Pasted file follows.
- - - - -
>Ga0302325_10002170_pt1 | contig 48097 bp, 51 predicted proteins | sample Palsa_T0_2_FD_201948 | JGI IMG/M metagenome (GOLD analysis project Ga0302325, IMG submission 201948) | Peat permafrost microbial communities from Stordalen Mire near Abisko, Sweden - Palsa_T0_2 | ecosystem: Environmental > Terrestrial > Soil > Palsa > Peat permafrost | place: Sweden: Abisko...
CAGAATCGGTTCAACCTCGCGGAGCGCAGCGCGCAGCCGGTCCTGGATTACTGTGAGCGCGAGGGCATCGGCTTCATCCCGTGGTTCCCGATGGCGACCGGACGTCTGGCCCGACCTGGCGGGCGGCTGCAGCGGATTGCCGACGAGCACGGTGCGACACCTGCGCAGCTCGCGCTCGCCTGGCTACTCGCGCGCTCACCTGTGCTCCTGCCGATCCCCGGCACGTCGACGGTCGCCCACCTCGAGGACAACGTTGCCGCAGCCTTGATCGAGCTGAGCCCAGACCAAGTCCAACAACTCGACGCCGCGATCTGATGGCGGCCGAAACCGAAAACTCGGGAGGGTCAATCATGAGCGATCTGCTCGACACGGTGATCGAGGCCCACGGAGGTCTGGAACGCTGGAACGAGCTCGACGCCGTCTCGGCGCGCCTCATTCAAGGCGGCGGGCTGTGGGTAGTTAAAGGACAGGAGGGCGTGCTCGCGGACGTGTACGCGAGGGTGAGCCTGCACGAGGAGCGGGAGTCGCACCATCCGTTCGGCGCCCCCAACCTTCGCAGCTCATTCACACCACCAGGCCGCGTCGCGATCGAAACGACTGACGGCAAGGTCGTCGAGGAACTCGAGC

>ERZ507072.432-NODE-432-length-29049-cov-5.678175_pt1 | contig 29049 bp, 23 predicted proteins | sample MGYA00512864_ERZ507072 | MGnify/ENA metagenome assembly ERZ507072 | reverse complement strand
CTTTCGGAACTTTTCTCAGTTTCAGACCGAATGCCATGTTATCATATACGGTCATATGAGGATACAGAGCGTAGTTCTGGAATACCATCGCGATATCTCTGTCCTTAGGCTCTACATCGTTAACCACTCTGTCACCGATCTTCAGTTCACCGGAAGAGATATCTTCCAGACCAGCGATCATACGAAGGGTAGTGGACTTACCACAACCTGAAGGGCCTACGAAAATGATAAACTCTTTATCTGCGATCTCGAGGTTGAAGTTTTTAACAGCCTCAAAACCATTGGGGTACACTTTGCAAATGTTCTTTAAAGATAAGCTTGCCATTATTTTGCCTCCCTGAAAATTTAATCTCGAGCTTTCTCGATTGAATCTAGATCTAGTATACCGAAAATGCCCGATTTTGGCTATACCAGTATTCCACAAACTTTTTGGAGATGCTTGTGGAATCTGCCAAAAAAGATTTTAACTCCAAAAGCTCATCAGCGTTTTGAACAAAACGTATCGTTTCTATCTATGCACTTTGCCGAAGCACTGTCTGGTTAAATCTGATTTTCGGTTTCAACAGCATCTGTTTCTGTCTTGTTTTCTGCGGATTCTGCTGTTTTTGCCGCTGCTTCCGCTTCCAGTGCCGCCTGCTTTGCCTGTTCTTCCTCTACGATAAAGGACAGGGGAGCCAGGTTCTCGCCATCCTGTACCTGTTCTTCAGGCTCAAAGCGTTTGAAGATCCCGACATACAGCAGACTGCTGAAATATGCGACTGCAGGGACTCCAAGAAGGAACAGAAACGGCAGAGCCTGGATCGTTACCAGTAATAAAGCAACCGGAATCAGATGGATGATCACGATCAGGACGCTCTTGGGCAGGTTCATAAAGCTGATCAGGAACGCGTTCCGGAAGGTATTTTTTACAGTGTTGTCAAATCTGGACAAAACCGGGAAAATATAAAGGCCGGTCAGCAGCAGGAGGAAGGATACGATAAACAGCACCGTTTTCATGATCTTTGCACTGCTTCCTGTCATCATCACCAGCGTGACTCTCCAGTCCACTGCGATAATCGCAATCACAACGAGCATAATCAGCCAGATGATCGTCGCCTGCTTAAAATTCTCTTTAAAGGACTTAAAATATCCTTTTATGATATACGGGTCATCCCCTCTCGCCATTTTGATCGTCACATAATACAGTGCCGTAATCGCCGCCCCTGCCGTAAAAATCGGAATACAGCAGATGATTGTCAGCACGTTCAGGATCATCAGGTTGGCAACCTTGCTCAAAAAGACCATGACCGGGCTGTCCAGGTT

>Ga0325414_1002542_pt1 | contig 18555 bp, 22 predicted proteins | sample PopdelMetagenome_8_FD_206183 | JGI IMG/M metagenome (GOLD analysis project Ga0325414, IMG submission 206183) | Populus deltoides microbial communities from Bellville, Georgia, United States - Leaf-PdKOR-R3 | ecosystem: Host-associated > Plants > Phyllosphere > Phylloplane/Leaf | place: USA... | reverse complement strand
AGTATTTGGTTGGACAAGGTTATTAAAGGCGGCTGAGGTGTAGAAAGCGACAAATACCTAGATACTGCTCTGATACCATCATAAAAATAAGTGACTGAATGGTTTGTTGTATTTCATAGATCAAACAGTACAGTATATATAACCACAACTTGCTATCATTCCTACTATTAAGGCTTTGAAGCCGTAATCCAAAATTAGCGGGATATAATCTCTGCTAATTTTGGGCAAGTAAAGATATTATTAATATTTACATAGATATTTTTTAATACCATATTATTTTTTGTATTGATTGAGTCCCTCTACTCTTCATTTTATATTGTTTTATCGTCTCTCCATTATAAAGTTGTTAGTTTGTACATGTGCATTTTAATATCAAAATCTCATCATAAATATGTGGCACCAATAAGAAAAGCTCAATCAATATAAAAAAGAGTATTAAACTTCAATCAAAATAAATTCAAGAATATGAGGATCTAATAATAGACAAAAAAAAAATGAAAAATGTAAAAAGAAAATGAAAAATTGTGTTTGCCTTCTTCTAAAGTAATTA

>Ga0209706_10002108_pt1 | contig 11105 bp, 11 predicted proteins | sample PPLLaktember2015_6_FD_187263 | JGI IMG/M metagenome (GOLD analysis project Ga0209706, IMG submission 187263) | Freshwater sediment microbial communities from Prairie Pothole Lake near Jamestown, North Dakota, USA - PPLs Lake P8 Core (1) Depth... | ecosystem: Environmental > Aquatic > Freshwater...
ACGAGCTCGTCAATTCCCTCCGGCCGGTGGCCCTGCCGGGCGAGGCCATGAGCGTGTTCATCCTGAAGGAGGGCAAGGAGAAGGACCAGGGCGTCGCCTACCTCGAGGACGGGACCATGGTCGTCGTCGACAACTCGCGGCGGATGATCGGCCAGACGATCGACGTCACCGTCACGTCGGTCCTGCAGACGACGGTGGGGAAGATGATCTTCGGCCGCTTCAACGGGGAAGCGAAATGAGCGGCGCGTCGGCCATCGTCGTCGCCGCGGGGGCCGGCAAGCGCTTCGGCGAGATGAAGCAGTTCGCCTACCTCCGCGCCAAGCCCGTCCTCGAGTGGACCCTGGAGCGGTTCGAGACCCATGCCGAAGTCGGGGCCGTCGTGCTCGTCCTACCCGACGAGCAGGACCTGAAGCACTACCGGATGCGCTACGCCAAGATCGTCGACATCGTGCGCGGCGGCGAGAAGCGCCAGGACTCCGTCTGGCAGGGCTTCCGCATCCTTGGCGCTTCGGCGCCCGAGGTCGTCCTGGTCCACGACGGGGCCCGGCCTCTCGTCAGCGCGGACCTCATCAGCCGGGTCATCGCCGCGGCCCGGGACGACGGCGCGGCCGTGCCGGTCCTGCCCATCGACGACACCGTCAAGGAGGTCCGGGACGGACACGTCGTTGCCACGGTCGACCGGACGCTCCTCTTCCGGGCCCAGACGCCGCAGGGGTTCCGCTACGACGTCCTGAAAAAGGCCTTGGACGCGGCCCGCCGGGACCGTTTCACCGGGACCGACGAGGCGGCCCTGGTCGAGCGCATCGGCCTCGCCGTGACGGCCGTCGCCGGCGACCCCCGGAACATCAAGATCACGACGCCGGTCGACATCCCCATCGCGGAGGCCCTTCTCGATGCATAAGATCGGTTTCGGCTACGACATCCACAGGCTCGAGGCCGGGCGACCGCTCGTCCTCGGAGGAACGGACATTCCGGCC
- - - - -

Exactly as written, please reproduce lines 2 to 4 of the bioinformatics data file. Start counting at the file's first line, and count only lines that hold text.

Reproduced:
CAGAATCGGTTCAACCTCGCGGAGCGCAGCGCGCAGCCGGTCCTGGATTACTGTGAGCGCGAGGGCATCGGCTTCATCCCGTGGTTCCCGATGGCGACCGGACGTCTGGCCCGACCTGGCGGGCGGCTGCAGCGGATTGCCGACGAGCACGGTGCGACACCTGCGCAGCTCGCGCTCGCCTGGCTACTCGCGCGCTCACCTGTGCTCCTGCCGATCCCCGGCACGTCGACGGTCGCCCACCTCGAGGACAACGTTGCCGCAGCCTTGATCGAGCTGAGCCCAGACCAAGTCCAACAACTCGACGCCGCGATCTGATGGCGGCCGAAACCGAAAACTCGGGAGGGTCAATCATGAGCGATCTGCTCGACACGGTGATCGAGGCCCACGGAGGTCTGGAACGCTGGAACGAGCTCGACGCCGTCTCGGCGCGCCTCATTCAAGGCGGCGGGCTGTGGGTAGTTAAAGGACAGGAGGGCGTGCTCGCGGACGTGTACGCGAGGGTGAGCCTGCACGAGGAGCGGGAGTCGCACCATCCGTTCGGCGCCCCCAACCTTCGCAGCTCATTCACACCACCAGGCCGCGTCGCGATCGAAACGACTGACGGCAAGGTCGTCGAGGAACTCGAGC

>ERZ507072.432-NODE-432-length-29049-cov-5.678175_pt1 | contig 29049 bp, 23 predicted proteins | sample MGYA00512864_ERZ507072 | MGnify/ENA metagenome assembly ERZ507072 | reverse complement strand
CTTTCGGAACTTTTCTCAGTTTCAGACCGAATGCCATGTTATCATATACGGTCATATGAGGATACAGAGCGTAGTTCTGGAATACCATCGCGATATCTCTGTCCTTAGGCTCTACATCGTTAACCACTCTGTCACCGATCTTCAGTTCACCGGAAGAGATATCTTCCAGACCAGCGATCATACGAAGGGTAGTGGACTTACCACAACCTGAAGGGCCTACGAAAATGATAAACTCTTTATCTGCGATCTCGAGGTTGAAGTTTTTAACAGCCTCAAAACCATTGGGGTACACTTTGCAAATGTTCTTTAAAGATAAGCTTGCCATTATTTTGCCTCCCTGAAAATTTAATCTCGAGCTTTCTCGATTGAATCTAGATCTAGTATACCGAAAATGCCCGATTTTGGCTATACCAGTATTCCACAAACTTTTTGGAGATGCTTGTGGAATCTGCCAAAAAAGATTTTAACTCCAAAAGCTCATCAGCGTTTTGAACAAAACGTATCGTTTCTATCTATGCACTTTGCCGAAGCACTGTCTGGTTAAATCTGATTTTCGGTTTCAACAGCATCTGTTTCTGTCTTGTTTTCTGCGGATTCTGCTGTTTTTGCCGCTGCTTCCGCTTCCAGTGCCGCCTGCTTTGCCTGTTCTTCCTCTACGATAAAGGACAGGGGAGCCAGGTTCTCGCCATCCTGTACCTGTTCTTCAGGCTCAAAGCGTTTGAAGATCCCGACATACAGCAGACTGCTGAAATATGCGACTGCAGGGACTCCAAGAAGGAACAGAAACGGCAGAGCCTGGATCGTTACCAGTAATAAAGCAACCGGAATCAGATGGATGATCACGATCAGGACGCTCTTGGGCAGGTTCATAAAGCTGATCAGGAACGCGTTCCGGAAGGTATTTTTTACAGTGTTGTCAAATCTGGACAAAACCGGGAAAATATAAAGGCCGGTCAGCAGCAGGAGGAAGGATACGATAAACAGCACCGTTTTCATGATCTTTGCACTGCTTCCTGTCATCATCACCAGCGTGACTCTCCAGTCCACTGCGATAATCGCAATCACAACGAGCATAATCAGCCAGATGATCGTCGCCTGCTTAAAATTCTCTTTAAAGGACTTAAAATATCCTTTTATGATATACGGGTCATCCCCTCTCGCCATTTTGATCGTCACATAATACAGTGCCGTAATCGCCGCCCCTGCCGTAAAAATCGGAATACAGCAGATGATTGTCAGCACGTTCAGGATCATCAGGTTGGCAACCTTGCTCAAAAAGACCATGACCGGGCTGTCCAGGTT